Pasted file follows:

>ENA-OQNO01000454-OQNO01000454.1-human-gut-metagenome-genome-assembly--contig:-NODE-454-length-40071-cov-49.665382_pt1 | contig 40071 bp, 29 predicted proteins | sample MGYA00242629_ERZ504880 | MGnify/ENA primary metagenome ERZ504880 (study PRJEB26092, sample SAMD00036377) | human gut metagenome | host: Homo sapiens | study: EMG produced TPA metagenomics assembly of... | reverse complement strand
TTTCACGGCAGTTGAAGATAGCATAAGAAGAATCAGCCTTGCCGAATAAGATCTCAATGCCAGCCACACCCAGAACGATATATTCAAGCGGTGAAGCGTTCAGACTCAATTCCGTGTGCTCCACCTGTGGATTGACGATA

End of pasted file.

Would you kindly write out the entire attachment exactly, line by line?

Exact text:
>ENA-OQNO01000454-OQNO01000454.1-human-gut-metagenome-genome-assembly--contig:-NODE-454-length-40071-cov-49.665382_pt1 | contig 40071 bp, 29 predicted proteins | sample MGYA00242629_ERZ504880 | MGnify/ENA primary metagenome ERZ504880 (study PRJEB26092, sample SAMD00036377) | human gut metagenome | host: Homo sapiens | study: EMG produced TPA metagenomics assembly of... | reverse complement strand
TTTCACGGCAGTTGAAGATAGCATAAGAAGAATCAGCCTTGCCGAATAAGATCTCAATGCCAGCCACACCCAGAACGATATATTCAAGCGGTGAAGCGTTCAGACTCAATTCCGTGTGCTCCACCTGTGGATTGACGATA